Taking Care of Your Mental Health: Celebrating Pride Month While Honoring the Roots and Allowing for Inclusion
As rainbows flutter across newsfeeds this month, it’s important to remember the true meaning of pride month. Many companies use Pride Month as a marketing ploy to seem authentic, forward-thinking, or progressive. This month, however, commemorates the Stonewall Riots that took place in New York City on June 28th, 1969. Police invasions of clubs were common, but this time was different.
People fought back for three nights, and it sparked riots and protests across the city. It has come to symbolize a monumental turning point in LGBTQ history. Words cannot express the true significance of this historical event, and while we have come a long way in the last 50 years we are nowhere near equality or justice for the LGBTQ community, especially people who identify as transgender.
Stigma, discrimination, harassment, prejudice, family rejection, and denial of civil and human rights create disproportional mental health issues in the LGBTQ community. People in the LGBTQ community have higher rates of depression (61%), PTSD (45%), and anxiety disorder(36%) than the national average. 40% of transgender individuals have attempted suicide, which is nine times the national average in the U.S. With this in mind we should all be taking time this month to reflect on how to support this community and share resources to support LGBTQ mental health.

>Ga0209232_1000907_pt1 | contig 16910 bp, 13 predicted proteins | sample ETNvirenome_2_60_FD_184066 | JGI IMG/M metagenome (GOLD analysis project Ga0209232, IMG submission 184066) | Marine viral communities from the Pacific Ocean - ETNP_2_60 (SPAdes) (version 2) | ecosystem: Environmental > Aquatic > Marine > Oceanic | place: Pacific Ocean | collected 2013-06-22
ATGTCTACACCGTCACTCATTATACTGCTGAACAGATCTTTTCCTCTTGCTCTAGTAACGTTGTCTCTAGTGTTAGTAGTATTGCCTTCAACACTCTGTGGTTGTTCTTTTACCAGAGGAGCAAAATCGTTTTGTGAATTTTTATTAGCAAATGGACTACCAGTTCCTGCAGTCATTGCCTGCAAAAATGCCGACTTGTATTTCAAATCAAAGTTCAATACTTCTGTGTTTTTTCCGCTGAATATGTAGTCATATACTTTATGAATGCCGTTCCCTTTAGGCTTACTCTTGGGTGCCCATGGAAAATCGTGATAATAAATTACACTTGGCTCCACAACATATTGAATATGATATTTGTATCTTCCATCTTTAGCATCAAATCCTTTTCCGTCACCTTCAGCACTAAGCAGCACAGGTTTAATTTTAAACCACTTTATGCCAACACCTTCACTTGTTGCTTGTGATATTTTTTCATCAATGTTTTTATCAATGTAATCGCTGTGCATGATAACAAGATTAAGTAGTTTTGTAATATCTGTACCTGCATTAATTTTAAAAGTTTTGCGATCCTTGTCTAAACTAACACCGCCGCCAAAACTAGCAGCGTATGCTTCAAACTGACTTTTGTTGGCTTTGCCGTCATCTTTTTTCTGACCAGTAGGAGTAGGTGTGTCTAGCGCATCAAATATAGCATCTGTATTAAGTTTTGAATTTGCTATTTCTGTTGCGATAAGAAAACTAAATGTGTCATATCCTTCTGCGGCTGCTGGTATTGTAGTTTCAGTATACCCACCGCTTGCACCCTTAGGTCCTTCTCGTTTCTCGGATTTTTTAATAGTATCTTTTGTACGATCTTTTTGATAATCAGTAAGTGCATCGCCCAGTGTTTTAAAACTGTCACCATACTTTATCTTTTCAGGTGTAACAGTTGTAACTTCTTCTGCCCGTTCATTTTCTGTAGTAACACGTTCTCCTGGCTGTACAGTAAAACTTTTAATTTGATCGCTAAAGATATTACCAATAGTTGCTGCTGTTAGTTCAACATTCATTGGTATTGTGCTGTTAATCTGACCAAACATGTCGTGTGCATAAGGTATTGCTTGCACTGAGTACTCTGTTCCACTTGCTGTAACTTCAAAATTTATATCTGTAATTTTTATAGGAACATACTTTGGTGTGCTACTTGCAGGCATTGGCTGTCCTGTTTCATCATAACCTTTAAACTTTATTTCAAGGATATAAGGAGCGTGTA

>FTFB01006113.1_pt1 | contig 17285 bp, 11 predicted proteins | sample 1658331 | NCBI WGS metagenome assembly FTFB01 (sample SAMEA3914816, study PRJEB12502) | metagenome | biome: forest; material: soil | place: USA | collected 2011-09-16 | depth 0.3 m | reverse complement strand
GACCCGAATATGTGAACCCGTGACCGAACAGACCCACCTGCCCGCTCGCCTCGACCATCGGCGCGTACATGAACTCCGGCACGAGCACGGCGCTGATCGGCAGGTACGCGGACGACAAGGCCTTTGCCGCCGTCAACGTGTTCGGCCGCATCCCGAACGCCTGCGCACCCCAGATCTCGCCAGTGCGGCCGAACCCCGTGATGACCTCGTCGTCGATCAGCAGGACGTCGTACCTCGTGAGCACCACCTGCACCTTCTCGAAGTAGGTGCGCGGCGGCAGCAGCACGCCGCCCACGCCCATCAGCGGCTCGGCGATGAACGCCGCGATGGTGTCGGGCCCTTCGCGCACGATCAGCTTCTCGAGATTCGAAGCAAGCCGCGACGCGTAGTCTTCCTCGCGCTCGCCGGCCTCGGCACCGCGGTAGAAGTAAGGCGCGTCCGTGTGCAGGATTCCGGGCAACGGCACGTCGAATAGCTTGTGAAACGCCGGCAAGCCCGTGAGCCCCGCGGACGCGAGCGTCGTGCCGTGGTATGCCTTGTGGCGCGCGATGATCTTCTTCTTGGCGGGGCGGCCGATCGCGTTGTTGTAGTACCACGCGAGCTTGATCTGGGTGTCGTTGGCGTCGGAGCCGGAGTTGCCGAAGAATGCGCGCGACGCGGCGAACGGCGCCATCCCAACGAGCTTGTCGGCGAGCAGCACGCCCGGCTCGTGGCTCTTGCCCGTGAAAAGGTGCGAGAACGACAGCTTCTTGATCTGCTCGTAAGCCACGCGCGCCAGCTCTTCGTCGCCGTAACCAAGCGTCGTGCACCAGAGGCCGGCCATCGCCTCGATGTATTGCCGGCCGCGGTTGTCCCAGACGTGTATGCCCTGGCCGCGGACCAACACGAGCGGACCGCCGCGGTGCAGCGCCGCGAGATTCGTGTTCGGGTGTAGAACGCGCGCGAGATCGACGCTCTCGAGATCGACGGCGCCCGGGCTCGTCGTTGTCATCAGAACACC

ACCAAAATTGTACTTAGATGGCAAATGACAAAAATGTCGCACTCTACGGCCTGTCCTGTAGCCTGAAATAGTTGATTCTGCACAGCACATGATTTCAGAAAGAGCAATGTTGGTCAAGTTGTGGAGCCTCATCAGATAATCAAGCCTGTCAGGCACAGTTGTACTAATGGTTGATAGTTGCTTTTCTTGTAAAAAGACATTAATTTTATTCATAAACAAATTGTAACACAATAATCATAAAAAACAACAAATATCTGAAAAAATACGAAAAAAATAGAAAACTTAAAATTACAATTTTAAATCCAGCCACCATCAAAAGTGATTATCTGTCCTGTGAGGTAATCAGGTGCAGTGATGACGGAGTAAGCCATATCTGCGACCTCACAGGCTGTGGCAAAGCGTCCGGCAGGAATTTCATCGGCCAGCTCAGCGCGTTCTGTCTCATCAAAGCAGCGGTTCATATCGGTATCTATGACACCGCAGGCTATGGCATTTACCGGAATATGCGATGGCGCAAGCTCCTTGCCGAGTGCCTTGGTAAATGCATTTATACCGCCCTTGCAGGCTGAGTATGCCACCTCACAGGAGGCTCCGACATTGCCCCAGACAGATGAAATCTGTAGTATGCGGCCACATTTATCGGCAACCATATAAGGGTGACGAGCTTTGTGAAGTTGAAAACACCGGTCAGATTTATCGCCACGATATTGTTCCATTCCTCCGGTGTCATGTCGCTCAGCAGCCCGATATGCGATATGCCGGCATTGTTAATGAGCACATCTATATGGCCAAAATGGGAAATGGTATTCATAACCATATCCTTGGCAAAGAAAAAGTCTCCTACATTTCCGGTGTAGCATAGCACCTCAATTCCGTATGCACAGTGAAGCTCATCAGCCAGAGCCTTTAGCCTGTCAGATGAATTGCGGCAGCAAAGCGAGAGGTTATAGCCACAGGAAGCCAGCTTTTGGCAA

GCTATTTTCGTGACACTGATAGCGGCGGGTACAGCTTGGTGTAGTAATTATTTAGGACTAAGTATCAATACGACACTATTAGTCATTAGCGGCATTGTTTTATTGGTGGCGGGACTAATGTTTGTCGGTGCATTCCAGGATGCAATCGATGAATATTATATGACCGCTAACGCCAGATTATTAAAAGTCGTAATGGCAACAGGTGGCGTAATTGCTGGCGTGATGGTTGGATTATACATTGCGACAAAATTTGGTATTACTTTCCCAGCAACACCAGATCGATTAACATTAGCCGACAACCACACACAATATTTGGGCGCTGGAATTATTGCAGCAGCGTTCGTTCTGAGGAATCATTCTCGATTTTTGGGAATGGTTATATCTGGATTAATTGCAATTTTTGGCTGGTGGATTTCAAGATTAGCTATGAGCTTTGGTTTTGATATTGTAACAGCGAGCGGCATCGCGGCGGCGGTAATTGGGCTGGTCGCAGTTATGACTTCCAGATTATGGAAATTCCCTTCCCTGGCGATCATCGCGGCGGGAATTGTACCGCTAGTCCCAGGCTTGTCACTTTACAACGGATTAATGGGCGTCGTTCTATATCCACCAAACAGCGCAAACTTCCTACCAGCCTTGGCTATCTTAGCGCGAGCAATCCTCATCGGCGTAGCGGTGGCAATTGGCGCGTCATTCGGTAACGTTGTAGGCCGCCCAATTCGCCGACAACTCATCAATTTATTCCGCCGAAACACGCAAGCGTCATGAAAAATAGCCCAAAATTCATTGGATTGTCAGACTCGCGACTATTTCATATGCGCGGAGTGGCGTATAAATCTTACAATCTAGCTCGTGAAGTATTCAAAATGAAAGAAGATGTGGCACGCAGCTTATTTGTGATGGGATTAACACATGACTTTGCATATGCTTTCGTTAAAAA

- The Association of LGBTQ+ Psychiatrists
- LGBTQ National Help Center
- Family Acceptance Project
- The Trevor Project
- National LGBTQ Taskforce
- Human Rights Campaign
- LGBTQ National Help Center Hotline: 1-888-234-7243
- The Trevor Project: (866) 488-7386
- The Gay, Lesbian, Bisexual, and Transgender National Hotline: (888) 843-4564
While we should always be mindful of the mental health of anyone in our life who is struggling, there are groups of people who have been marginalized, and who suffer disproportionately to the national population. This month, we honor our LGBTQ community, and next month is National Minority Health Awareness Month. The effect of racial trauma on minority groups cannot be ignored, and the impact on mental health cannot be understated.
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